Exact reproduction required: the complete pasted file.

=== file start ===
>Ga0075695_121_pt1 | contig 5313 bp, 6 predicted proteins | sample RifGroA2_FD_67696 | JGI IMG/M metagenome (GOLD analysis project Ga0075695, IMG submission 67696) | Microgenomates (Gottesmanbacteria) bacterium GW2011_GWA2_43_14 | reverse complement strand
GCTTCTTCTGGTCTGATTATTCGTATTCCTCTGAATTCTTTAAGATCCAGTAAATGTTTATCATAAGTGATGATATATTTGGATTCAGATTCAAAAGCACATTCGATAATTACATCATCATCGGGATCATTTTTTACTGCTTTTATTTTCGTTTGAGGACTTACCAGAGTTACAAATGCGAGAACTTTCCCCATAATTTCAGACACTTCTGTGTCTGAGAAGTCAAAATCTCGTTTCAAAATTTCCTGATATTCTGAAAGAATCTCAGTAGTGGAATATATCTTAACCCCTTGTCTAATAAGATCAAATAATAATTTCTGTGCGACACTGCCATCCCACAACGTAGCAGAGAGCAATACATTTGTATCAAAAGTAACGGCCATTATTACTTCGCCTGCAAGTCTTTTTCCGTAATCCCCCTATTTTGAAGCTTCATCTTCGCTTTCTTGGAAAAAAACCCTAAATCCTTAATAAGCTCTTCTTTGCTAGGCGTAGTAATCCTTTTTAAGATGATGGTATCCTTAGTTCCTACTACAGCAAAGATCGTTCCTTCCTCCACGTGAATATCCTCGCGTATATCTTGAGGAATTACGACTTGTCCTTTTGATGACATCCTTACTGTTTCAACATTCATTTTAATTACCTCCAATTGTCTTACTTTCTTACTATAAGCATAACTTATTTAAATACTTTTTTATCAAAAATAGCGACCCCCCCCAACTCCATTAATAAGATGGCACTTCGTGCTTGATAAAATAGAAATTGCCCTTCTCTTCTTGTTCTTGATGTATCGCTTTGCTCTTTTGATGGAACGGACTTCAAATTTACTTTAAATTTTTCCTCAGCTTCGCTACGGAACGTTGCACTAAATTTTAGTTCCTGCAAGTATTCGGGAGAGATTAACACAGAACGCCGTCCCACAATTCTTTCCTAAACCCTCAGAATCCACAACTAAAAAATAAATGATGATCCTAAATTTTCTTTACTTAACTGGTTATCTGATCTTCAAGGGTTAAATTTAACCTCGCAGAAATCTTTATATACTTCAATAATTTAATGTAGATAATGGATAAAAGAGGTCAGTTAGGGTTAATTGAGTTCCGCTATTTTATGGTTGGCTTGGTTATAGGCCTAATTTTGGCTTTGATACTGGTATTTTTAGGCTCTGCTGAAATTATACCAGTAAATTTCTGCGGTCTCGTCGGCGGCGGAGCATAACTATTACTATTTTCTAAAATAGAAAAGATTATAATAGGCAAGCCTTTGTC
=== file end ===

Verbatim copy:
>Ga0075695_121_pt1 | contig 5313 bp, 6 predicted proteins | sample RifGroA2_FD_67696 | JGI IMG/M metagenome (GOLD analysis project Ga0075695, IMG submission 67696) | Microgenomates (Gottesmanbacteria) bacterium GW2011_GWA2_43_14 | reverse complement strand
GCTTCTTCTGGTCTGATTATTCGTATTCCTCTGAATTCTTTAAGATCCAGTAAATGTTTATCATAAGTGATGATATATTTGGATTCAGATTCAAAAGCACATTCGATAATTACATCATCATCGGGATCATTTTTTACTGCTTTTATTTTCGTTTGAGGACTTACCAGAGTTACAAATGCGAGAACTTTCCCCATAATTTCAGACACTTCTGTGTCTGAGAAGTCAAAATCTCGTTTCAAAATTTCCTGATATTCTGAAAGAATCTCAGTAGTGGAATATATCTTAACCCCTTGTCTAATAAGATCAAATAATAATTTCTGTGCGACACTGCCATCCCACAACGTAGCAGAGAGCAATACATTTGTATCAAAAGTAACGGCCATTATTACTTCGCCTGCAAGTCTTTTTCCGTAATCCCCCTATTTTGAAGCTTCATCTTCGCTTTCTTGGAAAAAAACCCTAAATCCTTAATAAGCTCTTCTTTGCTAGGCGTAGTAATCCTTTTTAAGATGATGGTATCCTTAGTTCCTACTACAGCAAAGATCGTTCCTTCCTCCACGTGAATATCCTCGCGTATATCTTGAGGAATTACGACTTGTCCTTTTGATGACATCCTTACTGTTTCAACATTCATTTTAATTACCTCCAATTGTCTTACTTTCTTACTATAAGCATAACTTATTTAAATACTTTTTTATCAAAAATAGCGACCCCCCCCAACTCCATTAATAAGATGGCACTTCGTGCTTGATAAAATAGAAATTGCCCTTCTCTTCTTGTTCTTGATGTATCGCTTTGCTCTTTTGATGGAACGGACTTCAAATTTACTTTAAATTTTTCCTCAGCTTCGCTACGGAACGTTGCACTAAATTTTAGTTCCTGCAAGTATTCGGGAGAGATTAACACAGAACGCCGTCCCACAATTCTTTCCTAAACCCTCAGAATCCACAACTAAAAAATAAATGATGATCCTAAATTTTCTTTACTTAACTGGTTATCTGATCTTCAAGGGTTAAATTTAACCTCGCAGAAATCTTTATATACTTCAATAATTTAATGTAGATAATGGATAAAAGAGGTCAGTTAGGGTTAATTGAGTTCCGCTATTTTATGGTTGGCTTGGTTATAGGCCTAATTTTGGCTTTGATACTGGTATTTTTAGGCTCTGCTGAAATTATACCAGTAAATTTCTGCGGTCTCGTCGGCGGCGGAGCATAACTATTACTATTTTCTAAAATAGAAAAGATTATAATAGGCAAGCCTTTGTC